Visit Pulau Ubin these days and you will notice something missing - the rumble of the diesel generators that used to power the island's homes and businesses.
Today, its residents are plugged into their very own 240 kilowatt micro-grid that is being test-bedded on the island by the Energy Market Authority (EMA).
Set up to assess the impact of intermittent energy sources on grid operations, it runs on biodiesel and solar photovoltaic technology and was launched last month.
Mr Markson Tang, the executive director of Daily Life Renewable Energy, is a part of a consortium powering the initiative.
As a child, he used to cycle on the island and attend adventure camps. So when the project came up for tender in 2009, he seized the opportunity.
"I am keen on developing the clean energy industry in Singapore because we are lagging behind our neighbouring countries," the 36-year-old explained, adding that part of the problem is that most Singaporeans are spoilt by Singapore's "excellent national grid system".
Many are unaware about micro-grids and the economic impact that clean energy can have, he said.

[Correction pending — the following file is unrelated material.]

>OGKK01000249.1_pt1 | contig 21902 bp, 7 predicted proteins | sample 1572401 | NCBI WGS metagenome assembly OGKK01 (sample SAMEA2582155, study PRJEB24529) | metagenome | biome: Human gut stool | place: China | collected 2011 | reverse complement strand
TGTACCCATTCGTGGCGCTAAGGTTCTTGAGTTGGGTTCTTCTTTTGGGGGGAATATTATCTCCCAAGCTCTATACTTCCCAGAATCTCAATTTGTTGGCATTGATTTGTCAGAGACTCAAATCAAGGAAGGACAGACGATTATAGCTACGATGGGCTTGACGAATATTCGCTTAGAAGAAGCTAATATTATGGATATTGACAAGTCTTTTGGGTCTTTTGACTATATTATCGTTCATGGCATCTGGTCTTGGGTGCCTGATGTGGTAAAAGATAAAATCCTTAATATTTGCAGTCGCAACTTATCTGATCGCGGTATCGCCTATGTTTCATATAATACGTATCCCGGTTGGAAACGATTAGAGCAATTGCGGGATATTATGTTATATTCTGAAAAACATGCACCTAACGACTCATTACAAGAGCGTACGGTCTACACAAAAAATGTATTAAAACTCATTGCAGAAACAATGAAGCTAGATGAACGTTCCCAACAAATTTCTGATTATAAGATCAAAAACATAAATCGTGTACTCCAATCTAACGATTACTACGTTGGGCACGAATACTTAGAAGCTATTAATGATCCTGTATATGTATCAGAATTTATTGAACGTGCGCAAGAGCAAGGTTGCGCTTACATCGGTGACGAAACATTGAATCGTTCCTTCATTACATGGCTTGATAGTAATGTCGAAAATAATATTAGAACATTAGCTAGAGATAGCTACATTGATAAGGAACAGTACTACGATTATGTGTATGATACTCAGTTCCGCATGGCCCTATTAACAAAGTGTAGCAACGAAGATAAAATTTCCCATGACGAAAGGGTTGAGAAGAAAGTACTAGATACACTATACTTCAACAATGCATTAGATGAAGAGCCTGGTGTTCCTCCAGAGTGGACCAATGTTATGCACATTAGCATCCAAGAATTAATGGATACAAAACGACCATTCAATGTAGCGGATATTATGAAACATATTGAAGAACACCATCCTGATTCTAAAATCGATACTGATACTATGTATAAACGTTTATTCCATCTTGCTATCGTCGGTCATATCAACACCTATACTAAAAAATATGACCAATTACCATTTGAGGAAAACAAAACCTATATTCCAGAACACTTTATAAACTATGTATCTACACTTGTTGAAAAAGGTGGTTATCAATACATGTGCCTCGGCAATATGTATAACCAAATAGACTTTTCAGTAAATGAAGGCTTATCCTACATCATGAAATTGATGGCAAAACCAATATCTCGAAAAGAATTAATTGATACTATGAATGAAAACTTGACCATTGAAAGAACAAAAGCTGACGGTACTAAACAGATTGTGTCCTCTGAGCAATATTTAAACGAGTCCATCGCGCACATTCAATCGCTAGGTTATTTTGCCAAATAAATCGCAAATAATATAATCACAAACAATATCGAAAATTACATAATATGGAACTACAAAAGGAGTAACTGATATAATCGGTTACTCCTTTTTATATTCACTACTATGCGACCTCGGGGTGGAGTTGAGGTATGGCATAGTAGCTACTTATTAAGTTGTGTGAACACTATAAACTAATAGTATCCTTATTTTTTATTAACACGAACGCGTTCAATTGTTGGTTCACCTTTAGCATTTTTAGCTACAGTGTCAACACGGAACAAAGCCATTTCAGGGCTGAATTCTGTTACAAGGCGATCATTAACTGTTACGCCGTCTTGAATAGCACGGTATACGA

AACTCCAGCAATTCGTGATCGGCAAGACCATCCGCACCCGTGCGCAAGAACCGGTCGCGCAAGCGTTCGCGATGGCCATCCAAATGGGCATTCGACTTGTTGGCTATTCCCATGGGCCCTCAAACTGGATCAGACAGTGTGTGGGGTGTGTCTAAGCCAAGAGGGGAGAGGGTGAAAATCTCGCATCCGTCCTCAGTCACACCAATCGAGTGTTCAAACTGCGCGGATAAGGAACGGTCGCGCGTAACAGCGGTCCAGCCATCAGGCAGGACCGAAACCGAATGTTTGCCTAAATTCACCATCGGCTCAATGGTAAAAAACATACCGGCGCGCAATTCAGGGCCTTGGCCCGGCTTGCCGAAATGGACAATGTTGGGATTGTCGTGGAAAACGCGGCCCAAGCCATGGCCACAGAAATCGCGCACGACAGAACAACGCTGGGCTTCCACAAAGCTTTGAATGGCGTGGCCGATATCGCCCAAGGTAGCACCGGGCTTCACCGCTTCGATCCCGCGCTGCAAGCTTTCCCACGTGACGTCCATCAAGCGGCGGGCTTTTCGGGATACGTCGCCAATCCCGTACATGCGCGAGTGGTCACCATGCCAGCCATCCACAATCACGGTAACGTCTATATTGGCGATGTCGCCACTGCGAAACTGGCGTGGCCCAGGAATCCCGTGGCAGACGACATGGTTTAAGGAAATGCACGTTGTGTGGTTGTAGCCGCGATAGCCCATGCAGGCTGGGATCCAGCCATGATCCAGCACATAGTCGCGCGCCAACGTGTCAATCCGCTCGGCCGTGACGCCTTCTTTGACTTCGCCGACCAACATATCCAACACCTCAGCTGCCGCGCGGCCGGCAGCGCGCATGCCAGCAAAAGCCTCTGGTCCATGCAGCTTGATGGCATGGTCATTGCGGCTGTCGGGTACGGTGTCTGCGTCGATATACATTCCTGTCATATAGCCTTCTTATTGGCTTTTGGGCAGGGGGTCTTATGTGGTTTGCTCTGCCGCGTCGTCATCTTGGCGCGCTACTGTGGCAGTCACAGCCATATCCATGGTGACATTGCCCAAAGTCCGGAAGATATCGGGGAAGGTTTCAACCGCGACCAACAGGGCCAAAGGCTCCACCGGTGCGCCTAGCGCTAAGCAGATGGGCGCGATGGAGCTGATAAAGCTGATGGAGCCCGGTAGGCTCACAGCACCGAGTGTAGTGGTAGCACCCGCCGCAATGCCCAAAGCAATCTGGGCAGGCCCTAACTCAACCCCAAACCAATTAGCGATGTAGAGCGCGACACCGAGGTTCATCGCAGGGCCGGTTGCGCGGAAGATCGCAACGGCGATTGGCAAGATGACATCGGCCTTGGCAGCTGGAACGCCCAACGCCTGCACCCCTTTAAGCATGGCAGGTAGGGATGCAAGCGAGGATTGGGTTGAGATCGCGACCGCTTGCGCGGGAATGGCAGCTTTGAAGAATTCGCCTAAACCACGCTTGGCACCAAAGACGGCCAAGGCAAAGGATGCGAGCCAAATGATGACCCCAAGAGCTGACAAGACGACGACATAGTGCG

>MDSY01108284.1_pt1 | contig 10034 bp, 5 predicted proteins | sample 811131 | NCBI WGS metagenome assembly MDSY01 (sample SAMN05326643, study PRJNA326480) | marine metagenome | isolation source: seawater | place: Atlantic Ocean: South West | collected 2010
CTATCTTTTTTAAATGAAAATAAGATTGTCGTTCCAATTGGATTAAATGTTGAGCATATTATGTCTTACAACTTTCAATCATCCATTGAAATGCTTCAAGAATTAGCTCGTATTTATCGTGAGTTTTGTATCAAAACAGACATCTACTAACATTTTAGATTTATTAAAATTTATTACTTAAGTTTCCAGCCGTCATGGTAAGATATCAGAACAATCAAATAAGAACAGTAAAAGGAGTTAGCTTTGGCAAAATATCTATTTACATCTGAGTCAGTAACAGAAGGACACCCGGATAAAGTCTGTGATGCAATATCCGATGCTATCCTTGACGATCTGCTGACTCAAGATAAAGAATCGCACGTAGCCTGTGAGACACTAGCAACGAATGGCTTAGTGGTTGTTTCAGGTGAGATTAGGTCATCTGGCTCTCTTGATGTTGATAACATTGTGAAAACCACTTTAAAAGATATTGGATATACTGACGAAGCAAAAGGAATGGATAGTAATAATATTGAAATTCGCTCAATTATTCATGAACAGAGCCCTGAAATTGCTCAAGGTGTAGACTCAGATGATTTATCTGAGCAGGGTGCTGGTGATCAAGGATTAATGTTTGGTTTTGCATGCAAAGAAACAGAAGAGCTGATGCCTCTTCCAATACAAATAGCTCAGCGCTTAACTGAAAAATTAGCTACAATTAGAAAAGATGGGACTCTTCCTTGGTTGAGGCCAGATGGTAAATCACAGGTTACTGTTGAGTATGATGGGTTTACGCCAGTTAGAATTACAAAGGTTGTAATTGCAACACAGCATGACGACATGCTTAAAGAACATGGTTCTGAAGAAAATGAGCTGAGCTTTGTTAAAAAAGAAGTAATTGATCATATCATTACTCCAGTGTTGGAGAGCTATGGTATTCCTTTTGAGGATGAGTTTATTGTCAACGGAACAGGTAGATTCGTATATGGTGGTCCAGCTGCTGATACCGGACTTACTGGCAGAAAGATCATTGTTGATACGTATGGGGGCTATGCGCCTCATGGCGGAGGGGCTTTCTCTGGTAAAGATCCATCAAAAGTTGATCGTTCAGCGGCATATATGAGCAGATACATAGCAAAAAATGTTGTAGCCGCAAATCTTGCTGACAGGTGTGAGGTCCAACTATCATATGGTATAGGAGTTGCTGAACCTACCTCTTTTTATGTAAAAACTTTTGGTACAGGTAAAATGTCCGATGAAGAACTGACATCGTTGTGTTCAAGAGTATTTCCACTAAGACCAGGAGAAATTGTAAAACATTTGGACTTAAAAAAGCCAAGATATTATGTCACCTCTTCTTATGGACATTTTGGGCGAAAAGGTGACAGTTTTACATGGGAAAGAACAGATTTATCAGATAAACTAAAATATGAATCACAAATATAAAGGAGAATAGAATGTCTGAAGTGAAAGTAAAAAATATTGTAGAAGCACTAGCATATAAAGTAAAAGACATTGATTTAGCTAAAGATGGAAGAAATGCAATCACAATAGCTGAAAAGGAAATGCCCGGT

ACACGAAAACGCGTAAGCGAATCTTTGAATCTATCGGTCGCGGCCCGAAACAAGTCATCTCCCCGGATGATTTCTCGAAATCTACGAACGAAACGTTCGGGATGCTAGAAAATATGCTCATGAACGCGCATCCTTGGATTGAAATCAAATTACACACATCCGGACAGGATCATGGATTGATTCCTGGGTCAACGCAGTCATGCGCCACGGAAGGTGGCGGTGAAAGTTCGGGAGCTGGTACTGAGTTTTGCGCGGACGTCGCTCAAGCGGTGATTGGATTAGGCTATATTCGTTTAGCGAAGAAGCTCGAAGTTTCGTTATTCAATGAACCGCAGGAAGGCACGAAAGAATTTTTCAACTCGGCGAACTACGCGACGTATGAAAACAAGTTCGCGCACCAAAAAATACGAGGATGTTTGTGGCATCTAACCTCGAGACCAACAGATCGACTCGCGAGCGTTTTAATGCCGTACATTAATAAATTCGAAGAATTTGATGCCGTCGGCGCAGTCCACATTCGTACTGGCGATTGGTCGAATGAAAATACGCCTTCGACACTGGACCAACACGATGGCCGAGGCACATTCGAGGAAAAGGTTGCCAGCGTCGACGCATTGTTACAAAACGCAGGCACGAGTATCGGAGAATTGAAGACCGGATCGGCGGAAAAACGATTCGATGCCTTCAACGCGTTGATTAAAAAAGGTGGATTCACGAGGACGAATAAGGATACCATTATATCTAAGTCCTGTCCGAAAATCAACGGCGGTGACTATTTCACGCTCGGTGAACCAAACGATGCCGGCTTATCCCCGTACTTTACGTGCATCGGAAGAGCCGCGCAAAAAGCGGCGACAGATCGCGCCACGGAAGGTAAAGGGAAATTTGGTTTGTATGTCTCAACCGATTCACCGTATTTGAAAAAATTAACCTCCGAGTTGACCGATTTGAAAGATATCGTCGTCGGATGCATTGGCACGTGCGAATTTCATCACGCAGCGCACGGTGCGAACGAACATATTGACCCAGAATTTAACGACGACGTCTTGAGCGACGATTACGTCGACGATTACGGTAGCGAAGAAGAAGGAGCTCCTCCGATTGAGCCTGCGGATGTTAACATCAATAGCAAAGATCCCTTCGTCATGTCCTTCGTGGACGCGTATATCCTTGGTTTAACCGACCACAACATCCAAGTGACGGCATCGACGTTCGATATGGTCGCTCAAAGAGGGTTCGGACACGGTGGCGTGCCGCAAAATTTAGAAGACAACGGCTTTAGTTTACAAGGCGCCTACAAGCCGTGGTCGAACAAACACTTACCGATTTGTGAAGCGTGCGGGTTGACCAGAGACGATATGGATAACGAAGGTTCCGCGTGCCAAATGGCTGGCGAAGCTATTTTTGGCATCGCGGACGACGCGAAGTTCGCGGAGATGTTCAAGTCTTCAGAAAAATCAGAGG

"A lot of people think putting in place a micro-grid is the same as rural electrification. It isn't. In the United States, which has the most number of micro-grids, they are everywhere from buildings and industrial estates to military installations."
His father, a retired electrical engineer who would talk about new technologies at the dinner table, sparked Mr Tang's interest in clean energy.
In 2003, he started his company to trade solar panels and wind turbines. It eventually evolved to provide turnkey solutions for the energy sector, and Mr Tang has helped developed renewable energy projects like wind farms and micro-grids all over the world.
The Pulau Ubin micro-grid is the company's 67th. Yet, it proved to be one of the most challenging to put in place.